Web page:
Tag Archives | CEO Compensation

Chipotle Mexican Grill Proxy Guide

Chipotle Mexican Grill, Inc. (CMG), together with its subsidiaries, operates Chipotle Mexican Grill restaurants. As of December 31, 2017, it operated 2,363 Chipotle restaurants throughout the United States, as well as 37 international Chipotle restaurants; and 8 non-Chipotle restaurants. Most shareholders do not vote because reading through 70+ pages of the proxy is not worth the time for the small difference your vote will make.

Below, I tell you how I am voting and why. If you have read these posts related to my portfolio for the last 22 years, have values aligned with mine, and trust my judgment (or you don’t want to take the time to read it), go immediately to see how I voted my ballot. Voting will take you only a minute or two and every vote counts. The annual meeting is coming up on May 22, 2018. I voted with the Board’s recommendations 38% of the time. View Proxy Statement via SEC’s EDGAR system (look for DEF 14A). Continue Reading →

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PayPal Holdings Proxy Recommendations

PayPal Holdings (PYPL), operates as a technology platform company that enables digital and mobile payments on behalf of consumers and merchants worldwide. Its payment solutions include PayPal, PayPal Credit, Braintree, Venmo, Xoom, and Paydiant products.

Most shareholders do not vote because reading through 100+ pages of the proxy is not worth the time for the small difference your vote will make. Below, I tell you how I am voting and why. If you have read these posts related to my portfolio for the last 22 years, have values aligned with mine, and trust my judgment (or you don’t want to take the time to read it), go immediately to see how I voted my ballot. Voting will take you only a minute or two and every vote counts. The annual meeting is coming up on May 23, 2018. I voted with the Board’s recommendations 44% of the time. View Proxy Statement via SEC’s EDGAR system (look for DEF 14A). Continue Reading →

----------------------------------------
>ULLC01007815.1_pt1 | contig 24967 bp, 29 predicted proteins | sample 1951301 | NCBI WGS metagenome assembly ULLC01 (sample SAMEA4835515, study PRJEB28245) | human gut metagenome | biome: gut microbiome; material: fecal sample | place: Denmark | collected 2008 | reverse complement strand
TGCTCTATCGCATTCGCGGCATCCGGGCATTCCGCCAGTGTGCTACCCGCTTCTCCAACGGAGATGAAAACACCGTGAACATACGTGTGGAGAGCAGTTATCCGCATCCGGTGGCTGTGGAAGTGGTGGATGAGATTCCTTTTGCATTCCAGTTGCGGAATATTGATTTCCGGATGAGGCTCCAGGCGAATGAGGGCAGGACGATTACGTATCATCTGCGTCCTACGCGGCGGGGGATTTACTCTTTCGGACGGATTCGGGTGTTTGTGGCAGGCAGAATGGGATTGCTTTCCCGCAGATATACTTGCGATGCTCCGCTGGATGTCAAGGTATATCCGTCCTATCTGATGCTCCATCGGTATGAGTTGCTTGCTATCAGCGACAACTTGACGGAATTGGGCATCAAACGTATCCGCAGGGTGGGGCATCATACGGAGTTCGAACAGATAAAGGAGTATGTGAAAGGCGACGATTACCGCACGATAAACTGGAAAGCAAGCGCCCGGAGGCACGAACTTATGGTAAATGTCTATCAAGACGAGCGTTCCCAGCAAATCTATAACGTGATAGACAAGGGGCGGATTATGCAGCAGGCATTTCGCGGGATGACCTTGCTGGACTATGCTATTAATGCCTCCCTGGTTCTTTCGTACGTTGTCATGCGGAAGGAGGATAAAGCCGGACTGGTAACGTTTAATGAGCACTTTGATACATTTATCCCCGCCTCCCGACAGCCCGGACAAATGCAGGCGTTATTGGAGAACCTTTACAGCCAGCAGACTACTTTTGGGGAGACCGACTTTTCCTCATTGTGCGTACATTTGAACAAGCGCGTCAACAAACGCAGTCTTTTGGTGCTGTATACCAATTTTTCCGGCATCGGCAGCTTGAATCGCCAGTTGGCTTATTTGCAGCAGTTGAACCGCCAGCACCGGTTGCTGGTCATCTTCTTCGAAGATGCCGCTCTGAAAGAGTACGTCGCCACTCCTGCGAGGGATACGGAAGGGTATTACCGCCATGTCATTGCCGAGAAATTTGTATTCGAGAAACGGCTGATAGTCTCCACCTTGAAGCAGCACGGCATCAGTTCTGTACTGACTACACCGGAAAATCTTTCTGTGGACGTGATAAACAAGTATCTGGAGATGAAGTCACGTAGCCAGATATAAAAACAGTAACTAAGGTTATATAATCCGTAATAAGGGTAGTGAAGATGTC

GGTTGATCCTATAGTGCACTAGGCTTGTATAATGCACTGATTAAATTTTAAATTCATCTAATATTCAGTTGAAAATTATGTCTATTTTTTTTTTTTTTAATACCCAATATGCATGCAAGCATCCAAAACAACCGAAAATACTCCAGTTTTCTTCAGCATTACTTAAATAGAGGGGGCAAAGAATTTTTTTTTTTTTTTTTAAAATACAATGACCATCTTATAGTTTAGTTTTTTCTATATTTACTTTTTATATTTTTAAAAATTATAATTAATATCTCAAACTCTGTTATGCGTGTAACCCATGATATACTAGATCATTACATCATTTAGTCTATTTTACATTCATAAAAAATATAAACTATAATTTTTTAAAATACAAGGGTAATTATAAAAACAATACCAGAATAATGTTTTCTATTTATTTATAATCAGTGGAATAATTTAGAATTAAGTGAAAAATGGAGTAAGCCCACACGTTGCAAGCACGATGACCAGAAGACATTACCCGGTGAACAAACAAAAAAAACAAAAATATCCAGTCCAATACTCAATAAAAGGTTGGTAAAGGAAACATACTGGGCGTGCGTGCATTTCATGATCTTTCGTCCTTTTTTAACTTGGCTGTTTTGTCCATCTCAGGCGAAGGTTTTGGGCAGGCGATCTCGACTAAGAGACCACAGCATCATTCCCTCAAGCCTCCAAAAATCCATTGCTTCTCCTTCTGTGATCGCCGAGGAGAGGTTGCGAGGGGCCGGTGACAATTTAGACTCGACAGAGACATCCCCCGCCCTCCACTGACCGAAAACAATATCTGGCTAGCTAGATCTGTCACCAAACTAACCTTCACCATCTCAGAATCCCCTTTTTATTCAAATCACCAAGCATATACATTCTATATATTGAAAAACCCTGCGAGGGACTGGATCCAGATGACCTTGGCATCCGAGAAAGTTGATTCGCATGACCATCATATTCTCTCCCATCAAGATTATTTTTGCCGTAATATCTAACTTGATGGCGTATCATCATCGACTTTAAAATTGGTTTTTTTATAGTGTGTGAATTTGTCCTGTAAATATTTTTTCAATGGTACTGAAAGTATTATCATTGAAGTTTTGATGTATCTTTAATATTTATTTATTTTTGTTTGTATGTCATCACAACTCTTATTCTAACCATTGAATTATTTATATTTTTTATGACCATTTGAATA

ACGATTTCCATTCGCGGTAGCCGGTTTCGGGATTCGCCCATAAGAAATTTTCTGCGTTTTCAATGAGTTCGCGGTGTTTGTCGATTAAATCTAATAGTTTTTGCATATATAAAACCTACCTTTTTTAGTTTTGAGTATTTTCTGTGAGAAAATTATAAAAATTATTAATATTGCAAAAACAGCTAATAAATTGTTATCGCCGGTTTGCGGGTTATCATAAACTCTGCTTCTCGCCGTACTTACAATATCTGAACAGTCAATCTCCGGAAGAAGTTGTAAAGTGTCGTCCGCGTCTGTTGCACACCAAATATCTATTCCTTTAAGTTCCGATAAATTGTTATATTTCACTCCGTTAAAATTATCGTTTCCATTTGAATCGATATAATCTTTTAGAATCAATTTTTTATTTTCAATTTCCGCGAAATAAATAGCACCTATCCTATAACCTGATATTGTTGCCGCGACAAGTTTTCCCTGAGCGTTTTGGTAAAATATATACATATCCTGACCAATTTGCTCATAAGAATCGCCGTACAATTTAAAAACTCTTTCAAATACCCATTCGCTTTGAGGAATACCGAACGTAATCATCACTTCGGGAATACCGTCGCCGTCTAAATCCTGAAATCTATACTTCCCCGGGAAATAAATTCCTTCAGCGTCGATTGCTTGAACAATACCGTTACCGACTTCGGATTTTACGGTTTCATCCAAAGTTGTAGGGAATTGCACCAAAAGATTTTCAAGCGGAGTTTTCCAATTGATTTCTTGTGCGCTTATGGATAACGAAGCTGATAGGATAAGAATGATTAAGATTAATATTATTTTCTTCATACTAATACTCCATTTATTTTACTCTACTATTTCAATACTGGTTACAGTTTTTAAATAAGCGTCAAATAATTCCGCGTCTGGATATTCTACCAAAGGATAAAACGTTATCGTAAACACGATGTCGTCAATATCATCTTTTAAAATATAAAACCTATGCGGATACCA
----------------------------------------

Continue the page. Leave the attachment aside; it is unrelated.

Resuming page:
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Intel Proxy Voting Recommendations

Intel Corporation (INTC), designs, manufactures, and sells computer, networking, data storage, and communication platforms worldwide. Most shareholders do not vote because reading through 100+ pages of the proxy is not worth the time for the small difference your vote will make. Below, I tell you how I am voting and why. If you have read these posts related to my portfolio for the last 22 years, have values aligned with mine, and trust my judgment (or you don’t want to take the time to read it), go immediately to see how I voted my ballot. Voting will take you only a minute or two and every vote counts. The annual meeting is coming up on May 17, 2018. I voted with the Board’s recommendations 53% of the time. View Proxy Statement via SEC’s EDGAR system (look for DEF 14A). Continue Reading →